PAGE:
we eat first with our eyes, then our stomachs ::::
I’m trying something a little different this week. Instead of a recipe, I’m highlighting the food itself, the swaths of color, the crunchy, the soft, the hot and cold. The above photo shows a family snack, from this past Christmas. It is a tradition that we feast on smoked salmon, sundries scattered across the table. This year the adults grazed while sitting, the children running amok and landing intermittently for refueling. Wine and tea were had. Babies were nursed. There was the nip of cold just outside the window, at the top end of the photo.
This scene was one of the many this holiday, the table offering many treats. We live in a country where we are blessed with abundance. I think of this fact daily, and how lucky I am to have resources with which to find a variety of food choices and have access to amazing teachers in books or online who teach me so much about food. One can easily spend a lifetime learning about what we eat, the whys and wheres, the happy and dark underbellies of history of production. It is a fantastic and fertile world. And this isn’t even my day job.
Off we go, then. How about a Thai-inspired salad, brightly colored with raw vegetables, flavored with a be-all-end-all coconut sauce? (Really, the sauce tastes great on noodles, vegetables, a delicate fish, and probably an old tire.)
Or maybe a crisp flatbread freckled with za’atar is more your style.
This citrus-fennel salad with mint is my definition of beauty, like a sunset.
Gazpacho is the quintessential summer meal, cool and hearty.
These green tomatoes, they glow. (They are a poor person’s tomatillo, if you have trouble accessing the papery-skinned beauties for salsas.)
If not from the tree, then from the sea. This hijiki salad goes beautifully with a bowl of rice and fish.
Move onto the rambutan. I like to call them the Tribbles of the fruit world. I do not have a prior recipe post on these cuties, but they are a great stand-in for lychees. My strawberry-lychee “ocktail” is what might suit you if you want a sweet, perhaps alcoholic, drink.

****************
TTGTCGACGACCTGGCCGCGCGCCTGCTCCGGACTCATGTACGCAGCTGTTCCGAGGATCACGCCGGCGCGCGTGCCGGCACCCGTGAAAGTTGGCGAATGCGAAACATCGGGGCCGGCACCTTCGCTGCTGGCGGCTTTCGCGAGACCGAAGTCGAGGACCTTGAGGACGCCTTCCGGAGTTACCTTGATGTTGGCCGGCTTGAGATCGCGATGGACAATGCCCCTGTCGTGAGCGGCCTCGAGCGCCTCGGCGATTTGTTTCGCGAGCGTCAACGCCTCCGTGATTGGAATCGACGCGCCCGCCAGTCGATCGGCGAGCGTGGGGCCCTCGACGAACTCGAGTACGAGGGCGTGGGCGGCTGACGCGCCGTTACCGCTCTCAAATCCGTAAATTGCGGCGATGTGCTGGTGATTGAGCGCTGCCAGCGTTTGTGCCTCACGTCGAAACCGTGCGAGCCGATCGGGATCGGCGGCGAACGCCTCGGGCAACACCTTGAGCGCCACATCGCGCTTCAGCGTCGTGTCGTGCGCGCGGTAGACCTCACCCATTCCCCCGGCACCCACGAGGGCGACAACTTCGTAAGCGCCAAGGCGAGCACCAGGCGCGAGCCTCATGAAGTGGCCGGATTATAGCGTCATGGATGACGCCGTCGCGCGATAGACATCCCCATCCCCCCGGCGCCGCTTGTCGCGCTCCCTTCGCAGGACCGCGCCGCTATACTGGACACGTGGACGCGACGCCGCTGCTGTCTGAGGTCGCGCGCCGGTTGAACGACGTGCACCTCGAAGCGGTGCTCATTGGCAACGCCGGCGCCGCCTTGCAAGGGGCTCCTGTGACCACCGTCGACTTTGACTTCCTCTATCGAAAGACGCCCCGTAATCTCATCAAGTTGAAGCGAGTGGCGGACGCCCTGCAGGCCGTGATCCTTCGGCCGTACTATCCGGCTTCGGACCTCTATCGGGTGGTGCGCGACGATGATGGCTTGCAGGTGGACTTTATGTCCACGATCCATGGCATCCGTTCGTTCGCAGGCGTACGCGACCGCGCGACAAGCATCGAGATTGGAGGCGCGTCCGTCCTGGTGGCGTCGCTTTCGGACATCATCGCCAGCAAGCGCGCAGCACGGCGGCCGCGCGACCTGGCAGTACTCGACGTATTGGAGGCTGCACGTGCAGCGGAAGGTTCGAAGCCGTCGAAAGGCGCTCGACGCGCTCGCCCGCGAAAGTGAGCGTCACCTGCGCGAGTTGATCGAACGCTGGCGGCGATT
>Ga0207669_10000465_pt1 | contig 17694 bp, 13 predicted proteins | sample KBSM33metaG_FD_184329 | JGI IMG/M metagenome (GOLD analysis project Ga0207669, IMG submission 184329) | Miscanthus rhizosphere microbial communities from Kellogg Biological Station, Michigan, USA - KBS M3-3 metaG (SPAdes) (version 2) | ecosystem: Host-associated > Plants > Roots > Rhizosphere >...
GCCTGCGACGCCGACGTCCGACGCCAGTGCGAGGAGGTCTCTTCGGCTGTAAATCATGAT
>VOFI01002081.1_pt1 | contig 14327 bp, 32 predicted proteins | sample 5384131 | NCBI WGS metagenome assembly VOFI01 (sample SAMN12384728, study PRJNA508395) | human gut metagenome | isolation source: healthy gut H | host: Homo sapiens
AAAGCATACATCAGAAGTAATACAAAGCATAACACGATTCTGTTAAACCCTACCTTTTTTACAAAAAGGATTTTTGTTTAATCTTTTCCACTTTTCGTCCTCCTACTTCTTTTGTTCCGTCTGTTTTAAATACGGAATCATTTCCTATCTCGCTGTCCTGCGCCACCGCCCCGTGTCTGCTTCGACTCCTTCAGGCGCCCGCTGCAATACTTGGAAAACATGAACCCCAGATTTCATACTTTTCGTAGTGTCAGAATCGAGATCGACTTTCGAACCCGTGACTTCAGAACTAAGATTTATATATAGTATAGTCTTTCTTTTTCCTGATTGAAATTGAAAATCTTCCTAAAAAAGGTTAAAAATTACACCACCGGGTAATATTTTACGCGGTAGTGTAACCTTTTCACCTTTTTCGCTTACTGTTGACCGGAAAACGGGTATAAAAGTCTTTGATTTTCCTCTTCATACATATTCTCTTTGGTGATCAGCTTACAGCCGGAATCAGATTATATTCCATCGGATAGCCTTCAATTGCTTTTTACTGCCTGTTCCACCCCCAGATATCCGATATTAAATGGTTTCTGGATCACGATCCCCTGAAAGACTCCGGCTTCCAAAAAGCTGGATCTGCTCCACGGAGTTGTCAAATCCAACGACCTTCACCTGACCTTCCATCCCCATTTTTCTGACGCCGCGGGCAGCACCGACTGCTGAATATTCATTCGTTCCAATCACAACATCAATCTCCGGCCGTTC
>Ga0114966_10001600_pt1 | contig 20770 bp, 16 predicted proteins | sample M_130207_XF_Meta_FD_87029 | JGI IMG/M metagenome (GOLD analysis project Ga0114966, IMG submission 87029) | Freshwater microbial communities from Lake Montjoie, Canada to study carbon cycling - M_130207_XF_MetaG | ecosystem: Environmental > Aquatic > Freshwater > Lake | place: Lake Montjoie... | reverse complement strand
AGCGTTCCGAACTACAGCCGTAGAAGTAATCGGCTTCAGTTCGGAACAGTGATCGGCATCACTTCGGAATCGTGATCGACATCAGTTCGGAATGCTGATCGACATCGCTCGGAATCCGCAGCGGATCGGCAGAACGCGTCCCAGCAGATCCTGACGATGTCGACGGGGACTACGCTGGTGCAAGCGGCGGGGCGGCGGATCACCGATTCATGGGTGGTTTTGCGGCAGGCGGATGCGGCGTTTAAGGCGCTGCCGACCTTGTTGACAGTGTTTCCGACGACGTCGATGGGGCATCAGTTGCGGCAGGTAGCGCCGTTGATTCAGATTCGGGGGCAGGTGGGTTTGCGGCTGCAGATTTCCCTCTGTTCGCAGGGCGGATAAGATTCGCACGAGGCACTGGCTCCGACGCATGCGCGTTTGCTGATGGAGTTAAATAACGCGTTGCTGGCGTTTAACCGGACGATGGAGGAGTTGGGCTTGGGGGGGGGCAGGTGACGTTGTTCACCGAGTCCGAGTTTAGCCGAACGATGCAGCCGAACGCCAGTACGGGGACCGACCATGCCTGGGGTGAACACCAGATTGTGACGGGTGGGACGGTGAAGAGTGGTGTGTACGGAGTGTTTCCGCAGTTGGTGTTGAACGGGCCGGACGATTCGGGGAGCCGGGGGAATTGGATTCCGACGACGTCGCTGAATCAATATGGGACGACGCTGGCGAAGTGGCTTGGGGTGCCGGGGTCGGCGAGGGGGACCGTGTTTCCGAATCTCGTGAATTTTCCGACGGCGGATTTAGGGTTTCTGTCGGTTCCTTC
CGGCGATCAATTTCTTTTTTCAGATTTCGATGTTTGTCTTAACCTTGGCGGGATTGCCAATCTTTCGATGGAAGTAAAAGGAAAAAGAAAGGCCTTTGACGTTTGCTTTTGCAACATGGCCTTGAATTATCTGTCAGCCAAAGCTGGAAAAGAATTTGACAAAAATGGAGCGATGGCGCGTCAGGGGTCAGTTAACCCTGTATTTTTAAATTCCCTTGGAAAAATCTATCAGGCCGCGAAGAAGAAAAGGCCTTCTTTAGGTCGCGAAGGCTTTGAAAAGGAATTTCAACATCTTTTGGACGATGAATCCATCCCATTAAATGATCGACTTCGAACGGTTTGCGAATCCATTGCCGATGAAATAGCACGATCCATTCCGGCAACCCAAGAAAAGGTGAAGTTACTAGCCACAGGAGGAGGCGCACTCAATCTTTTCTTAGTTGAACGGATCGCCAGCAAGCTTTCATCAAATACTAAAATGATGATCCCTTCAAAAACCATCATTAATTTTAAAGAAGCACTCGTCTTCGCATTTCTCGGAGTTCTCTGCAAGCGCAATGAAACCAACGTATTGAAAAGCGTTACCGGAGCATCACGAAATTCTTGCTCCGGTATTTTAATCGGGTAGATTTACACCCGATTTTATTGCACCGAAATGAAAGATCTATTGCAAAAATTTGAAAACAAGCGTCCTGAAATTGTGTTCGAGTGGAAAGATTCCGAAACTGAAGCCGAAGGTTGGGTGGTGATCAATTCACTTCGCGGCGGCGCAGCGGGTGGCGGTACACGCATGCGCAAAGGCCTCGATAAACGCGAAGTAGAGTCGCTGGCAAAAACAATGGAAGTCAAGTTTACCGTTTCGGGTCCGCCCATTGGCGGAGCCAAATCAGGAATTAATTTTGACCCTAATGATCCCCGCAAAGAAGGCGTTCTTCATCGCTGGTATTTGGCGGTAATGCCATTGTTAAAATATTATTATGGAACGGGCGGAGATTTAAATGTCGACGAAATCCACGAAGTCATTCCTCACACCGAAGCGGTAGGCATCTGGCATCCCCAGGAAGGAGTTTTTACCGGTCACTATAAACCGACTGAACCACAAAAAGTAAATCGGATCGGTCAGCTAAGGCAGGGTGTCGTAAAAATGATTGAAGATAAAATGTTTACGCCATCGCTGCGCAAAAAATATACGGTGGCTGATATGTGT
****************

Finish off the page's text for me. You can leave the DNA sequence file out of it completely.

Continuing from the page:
Set your kitchen aglow with blood: Blood oranges, that is.
Pomegranate arils are nature’s jewels, perfect to elevate a fruit salad, a zucchini salad, or even an airy dessert. I would wear a necklace of these if not so ephemeral (and sporting a non-staining fabric).
Amaretto apple sours are the taste of autumn: tart with a bit of spice, a hug of Amaretto, and a bit of woody seed.
Or if alcohol isn’t your thing, the cool cucumber agua fresca is lovely.
Translucency of rice noodles and pink shrimp in a Vietnamese spring roll appear delicate but boast hearty flavor. This post is upcoming, when I tweak the recipe a bit and have some of my own fresh basil and mint growing.
Vegan curried pumpkin soup: you changed my attitude about vegan food. Umami, that distinct savory taste picked up by your glutamate receptors, is your friend.
I love the underdog: earthy, squatty beets are under-appreciated. I eat beets frequently but have a paucity of recipes posted here. (I need to rectify that!) Beet dip with goat cheese, yes! Or how about some golden beet laktes with smoked paprika sour cream. The tangled Thai salad with its twirls of raw beets at the top of the post also qualifies. This is a picture of beauty:
If the beets don’t stain your fingers, use pieces of it to stain your pickled vegetables. It may actually convince your kids to eat radishes.
How about a messy bowl of noodles, like some Korean Japchae? (This post is upcoming — always a favorite meal in our house.)
The golden glow of a braided peach curd bread reminds me of the soft, gray light of cloudy mornings.
Chawanmushi (Japanese savory egg pudding): comfort food at its best.
Forget processed soda. Make your own fruity soda with pureed watermelon. Then add lime-kissed vanilla ice cream for a summery ice cream float. Your friends will be impressed. (I was impressed with myself!)
As your garden overflows with tomatoes, you can do no better than a tomato tatin. Serve at room temperature for a perfect warm weather meal.
How about a bright popsicle to complement that meal? Strawberry-balsamic basil popsicles will do the trick.
If sugar is your fancy, a beautifully decorated cake is a winner, every time.
This post today shows a small sampling of recipes and wonderful food on my blog. The photos don’t do its entirety justice, however. There is a story to tell behind each photograph, of family and friends. Each picture is worth more than 1000 words, words that I write. There is the deep thud of bass, the high pitched trill, a semiotic display of my life, my family and all the messiness life is.
Enjoy mine, appreciate yours.
One year ago: chocolate cheesecake brownies
Two years ago: butterscotch cashew bars
Three years ago: rooibos chai
Four years ago: rosemary focaccia